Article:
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Trump reverses Special Olympics cuts; criticism of Devos’ budget persists

Secretary of Education Betsy DeVos faced heavy criticism regarding her recent proposal to cut the Special Olympics’ funding.

Dating back to 1968, the Special Olympics is an organization recognized by the International Olympic Committee and features over five million athletes with intellectual disabilities across 172 countries. President Donald Trump reversed the decision following public outrage — but Devos’ proposed budget cuts dive much deeper than the Special Olympics.

Major budget cuts to 29 different educational programs will take place — budget cuts that DeVos describes as a “commitment to spending taxpayer dollars wisely and efficiently by consolidating and eliminating ineffective federal programs that are better handled at the state or local level.” These programs include Alaska Native Education, Arts in Education and Comprehensive Literacy Development Grants, as well as many after-school programs that are utilized by students who come from lower socioeconomic backgrounds. Other proposed budget cuts include foreign language programs and the Native Hawaiian Education program.

Overall, the plan seeks to limit the federal government’s role in education and promote state funding for the expansion of charter schools. Under DeVos’ plan, families would receive monetary vouchers as provided by their states to be able to choose which charter school they want for their child. This model is also known as a “neoliberal” approach to education, an approach which many education professionals see as harmful to children’s education. The National Education Association (NEA) claims that awarding vouchers to families would only harm low-income families. In addition, charter schools have the option to reject attendees based on any criteria they do not deem suitable for their institution.

A charter school is a school that operates independently of the residential public school district while still receiving government funding. Because charter schools receive government funding, they are legally required to abide by federal law. For example, charter schools must provide free, appropriate public education for those with special needs as required by the Individuals with Disabilities in Education Act (IDEA).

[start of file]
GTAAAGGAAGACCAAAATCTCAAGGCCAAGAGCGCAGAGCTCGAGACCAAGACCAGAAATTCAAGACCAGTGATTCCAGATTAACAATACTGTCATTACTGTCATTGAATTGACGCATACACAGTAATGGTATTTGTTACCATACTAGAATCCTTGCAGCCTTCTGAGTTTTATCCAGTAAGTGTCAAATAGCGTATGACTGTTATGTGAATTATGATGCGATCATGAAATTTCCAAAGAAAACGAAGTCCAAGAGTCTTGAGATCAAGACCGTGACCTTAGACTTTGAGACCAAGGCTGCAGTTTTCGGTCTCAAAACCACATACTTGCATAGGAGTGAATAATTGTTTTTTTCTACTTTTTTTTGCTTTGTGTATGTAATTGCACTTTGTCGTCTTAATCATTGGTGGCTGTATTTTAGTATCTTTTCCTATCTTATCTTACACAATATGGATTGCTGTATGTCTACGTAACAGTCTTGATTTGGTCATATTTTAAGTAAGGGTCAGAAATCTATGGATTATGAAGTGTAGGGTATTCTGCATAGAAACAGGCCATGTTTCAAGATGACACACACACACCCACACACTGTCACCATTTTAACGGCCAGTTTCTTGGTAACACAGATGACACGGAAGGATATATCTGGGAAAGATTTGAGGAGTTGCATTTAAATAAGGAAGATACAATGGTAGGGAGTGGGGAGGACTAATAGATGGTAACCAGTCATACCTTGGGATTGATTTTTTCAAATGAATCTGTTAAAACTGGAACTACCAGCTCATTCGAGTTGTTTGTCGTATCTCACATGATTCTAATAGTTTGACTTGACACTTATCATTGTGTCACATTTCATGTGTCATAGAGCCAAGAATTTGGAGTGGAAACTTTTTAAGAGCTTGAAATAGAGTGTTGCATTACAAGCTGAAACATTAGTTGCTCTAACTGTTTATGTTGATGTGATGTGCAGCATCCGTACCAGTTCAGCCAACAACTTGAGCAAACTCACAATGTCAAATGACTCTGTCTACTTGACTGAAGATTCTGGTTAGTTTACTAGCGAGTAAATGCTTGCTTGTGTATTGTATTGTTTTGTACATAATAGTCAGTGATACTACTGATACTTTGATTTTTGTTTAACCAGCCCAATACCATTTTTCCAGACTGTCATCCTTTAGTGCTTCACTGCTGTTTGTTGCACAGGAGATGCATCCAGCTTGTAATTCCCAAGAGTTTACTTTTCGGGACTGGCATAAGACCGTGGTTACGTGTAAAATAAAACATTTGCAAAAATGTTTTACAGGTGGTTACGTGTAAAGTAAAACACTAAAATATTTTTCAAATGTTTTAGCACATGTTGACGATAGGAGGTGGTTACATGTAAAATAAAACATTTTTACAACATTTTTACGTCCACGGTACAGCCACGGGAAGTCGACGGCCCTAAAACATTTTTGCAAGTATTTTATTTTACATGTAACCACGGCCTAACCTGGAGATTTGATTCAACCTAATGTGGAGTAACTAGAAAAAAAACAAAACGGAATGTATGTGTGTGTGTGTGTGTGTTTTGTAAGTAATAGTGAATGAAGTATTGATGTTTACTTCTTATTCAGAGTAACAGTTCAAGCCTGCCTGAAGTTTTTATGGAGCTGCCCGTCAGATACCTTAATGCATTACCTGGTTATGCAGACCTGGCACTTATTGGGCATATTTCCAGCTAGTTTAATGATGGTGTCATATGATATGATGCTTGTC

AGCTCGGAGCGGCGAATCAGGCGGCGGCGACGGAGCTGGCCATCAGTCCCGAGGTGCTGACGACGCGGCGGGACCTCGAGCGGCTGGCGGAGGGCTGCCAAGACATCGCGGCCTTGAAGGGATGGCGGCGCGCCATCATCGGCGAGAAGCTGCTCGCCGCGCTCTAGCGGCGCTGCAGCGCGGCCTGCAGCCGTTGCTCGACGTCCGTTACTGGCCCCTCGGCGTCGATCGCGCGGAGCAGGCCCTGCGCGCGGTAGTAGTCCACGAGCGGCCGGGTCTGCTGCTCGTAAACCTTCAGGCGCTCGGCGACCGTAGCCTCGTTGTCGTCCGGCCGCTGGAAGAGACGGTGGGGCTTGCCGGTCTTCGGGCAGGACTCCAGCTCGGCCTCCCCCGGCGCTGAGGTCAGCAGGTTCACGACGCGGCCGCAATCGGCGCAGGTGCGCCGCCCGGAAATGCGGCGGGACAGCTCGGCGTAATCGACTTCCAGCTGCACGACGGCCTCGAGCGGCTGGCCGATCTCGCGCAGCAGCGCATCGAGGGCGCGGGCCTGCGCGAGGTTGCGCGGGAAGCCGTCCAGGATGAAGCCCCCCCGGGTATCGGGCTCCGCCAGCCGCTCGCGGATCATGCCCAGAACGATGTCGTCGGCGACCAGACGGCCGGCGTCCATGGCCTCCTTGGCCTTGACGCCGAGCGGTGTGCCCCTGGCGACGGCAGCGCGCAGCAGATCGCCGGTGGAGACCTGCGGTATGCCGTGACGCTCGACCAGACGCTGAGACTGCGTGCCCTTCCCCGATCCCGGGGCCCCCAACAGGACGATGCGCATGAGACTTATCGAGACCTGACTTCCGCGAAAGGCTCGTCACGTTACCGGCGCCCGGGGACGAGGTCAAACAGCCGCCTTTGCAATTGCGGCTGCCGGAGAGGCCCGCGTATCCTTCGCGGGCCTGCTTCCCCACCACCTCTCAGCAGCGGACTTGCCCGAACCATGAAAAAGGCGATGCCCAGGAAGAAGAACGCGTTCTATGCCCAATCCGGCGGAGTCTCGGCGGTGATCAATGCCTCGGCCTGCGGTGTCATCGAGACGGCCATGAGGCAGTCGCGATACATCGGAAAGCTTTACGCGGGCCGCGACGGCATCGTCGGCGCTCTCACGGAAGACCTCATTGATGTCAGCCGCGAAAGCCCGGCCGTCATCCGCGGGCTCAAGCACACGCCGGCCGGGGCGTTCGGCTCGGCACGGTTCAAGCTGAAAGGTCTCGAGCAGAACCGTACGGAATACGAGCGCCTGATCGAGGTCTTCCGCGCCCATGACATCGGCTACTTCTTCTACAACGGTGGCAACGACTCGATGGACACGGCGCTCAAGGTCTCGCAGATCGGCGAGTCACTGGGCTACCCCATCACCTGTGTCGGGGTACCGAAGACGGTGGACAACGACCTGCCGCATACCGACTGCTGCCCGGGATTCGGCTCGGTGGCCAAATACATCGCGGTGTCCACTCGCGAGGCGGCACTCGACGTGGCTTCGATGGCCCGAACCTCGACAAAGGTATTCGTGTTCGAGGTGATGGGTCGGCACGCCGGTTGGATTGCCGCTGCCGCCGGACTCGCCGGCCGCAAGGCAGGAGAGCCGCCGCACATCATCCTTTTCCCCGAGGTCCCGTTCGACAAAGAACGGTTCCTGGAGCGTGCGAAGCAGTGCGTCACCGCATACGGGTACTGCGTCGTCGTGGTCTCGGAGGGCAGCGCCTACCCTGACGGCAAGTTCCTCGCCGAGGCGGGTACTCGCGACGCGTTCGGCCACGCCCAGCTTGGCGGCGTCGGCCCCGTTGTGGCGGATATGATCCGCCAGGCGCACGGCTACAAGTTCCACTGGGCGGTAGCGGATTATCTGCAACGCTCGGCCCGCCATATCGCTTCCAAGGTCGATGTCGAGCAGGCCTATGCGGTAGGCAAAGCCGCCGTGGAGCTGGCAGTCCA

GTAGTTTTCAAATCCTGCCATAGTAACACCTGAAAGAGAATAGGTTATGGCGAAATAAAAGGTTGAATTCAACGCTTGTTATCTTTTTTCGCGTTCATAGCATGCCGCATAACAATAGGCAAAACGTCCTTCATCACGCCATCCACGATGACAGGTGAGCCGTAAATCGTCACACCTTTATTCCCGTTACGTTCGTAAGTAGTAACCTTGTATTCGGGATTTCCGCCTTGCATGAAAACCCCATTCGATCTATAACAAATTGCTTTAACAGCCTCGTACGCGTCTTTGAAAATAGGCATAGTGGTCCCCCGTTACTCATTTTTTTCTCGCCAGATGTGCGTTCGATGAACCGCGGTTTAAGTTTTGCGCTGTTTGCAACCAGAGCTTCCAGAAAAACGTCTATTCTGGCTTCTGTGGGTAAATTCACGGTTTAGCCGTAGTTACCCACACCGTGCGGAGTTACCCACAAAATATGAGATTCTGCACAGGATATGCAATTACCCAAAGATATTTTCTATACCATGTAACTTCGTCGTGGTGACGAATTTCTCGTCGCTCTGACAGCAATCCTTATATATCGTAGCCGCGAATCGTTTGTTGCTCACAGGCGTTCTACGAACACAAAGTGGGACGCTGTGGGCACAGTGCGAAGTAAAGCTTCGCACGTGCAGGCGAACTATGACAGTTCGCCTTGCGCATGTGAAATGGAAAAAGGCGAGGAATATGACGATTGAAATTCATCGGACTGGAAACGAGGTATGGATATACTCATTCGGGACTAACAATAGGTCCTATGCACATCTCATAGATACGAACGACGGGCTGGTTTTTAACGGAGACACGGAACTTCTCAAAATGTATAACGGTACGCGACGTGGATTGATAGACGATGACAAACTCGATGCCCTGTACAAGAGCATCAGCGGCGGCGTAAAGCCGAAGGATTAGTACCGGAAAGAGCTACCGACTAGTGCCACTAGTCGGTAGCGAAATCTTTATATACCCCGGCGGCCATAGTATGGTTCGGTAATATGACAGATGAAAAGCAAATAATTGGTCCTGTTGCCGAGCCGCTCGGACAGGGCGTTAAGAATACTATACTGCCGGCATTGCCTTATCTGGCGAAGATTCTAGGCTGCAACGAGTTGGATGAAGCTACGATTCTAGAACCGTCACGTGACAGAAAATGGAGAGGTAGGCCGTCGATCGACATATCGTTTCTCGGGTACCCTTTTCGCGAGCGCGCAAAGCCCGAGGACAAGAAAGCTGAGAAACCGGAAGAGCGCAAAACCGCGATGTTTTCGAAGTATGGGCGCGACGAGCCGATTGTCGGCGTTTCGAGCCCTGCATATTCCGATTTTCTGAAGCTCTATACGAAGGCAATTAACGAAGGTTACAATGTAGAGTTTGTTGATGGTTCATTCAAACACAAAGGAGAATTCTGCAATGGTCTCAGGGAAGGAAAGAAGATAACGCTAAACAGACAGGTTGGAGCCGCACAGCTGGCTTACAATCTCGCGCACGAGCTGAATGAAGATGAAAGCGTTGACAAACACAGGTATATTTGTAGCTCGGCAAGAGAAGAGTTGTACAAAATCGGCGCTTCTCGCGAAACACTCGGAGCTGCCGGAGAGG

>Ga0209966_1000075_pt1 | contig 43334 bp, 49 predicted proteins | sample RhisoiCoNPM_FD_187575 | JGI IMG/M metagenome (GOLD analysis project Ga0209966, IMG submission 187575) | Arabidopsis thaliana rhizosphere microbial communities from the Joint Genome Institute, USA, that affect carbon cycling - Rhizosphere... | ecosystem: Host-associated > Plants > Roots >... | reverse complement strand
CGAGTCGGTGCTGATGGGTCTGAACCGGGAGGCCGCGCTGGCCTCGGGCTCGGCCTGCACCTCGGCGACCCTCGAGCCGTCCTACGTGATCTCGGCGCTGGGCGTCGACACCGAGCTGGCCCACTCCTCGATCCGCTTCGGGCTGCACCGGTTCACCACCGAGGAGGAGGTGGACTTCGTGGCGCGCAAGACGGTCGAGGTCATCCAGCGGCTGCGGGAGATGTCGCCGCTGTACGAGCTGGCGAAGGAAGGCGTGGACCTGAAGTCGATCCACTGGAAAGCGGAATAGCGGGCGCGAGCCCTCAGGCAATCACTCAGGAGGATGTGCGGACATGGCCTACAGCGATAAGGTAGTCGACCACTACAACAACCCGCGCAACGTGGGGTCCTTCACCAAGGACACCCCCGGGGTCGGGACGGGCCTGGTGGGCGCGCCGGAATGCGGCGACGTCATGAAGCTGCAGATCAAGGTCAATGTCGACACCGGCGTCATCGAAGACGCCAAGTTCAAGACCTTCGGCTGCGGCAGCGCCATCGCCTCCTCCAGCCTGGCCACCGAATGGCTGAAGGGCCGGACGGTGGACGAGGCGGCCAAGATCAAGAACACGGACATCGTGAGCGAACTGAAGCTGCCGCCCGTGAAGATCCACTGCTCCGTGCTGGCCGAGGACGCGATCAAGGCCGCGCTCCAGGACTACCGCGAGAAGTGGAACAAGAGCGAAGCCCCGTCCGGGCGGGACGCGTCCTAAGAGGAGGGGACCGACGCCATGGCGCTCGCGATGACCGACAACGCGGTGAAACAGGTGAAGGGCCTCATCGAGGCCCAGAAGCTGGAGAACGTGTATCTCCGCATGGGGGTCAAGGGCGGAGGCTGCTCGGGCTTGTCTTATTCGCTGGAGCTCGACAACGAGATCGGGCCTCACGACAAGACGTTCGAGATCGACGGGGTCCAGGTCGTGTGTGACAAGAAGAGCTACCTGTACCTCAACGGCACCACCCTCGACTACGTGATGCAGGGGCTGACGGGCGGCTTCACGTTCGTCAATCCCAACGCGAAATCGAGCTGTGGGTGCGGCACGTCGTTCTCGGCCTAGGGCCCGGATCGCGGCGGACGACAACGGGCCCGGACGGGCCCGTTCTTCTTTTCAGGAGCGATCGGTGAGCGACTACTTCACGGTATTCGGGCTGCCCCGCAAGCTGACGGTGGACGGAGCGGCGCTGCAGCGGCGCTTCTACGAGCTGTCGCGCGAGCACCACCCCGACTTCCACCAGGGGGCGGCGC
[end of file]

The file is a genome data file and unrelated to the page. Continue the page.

In a study Columbia University published, researchers sent fictitious emails to over 6,400 charter schools and their assigned public schools indicating interest in enrollment for their child with an assigned attribute such as behavioral problems, low academic achievement and other special needs. The study reported significantly fewer responses from the charter schools than the public schools, demonstrating a lack of interest to enroll students with disabilities. The study also noted a two percent decrease in responses to inquiries from students with “Hispanic-sounding names” as opposed to their public school counterparts.

Many studies have also reported charter schools discriminatory practices, like kicking out students with special needs before standardized testing — such as the case with schools in Nashville, Tennessee in 2013- so as to not lower the school’s overall standardized test performance.

While Trump does has reversed the  funding cuts of the Special Olympics – despite the administration’s attempt to do so for the past three years – he fully supports DeVos’ school choice model despite their history of segregation and discrimination against those with disabilities.

For a collection of studies concerning charter schools, students can visit Huffpost. The Department of Education website has a list of documents regarding the administration’s current education plans and budget for 2019 at https://www2.ed.gov

Sam Walsh is a third-year student majoring in special education and English. SW850037@wcupa.edu

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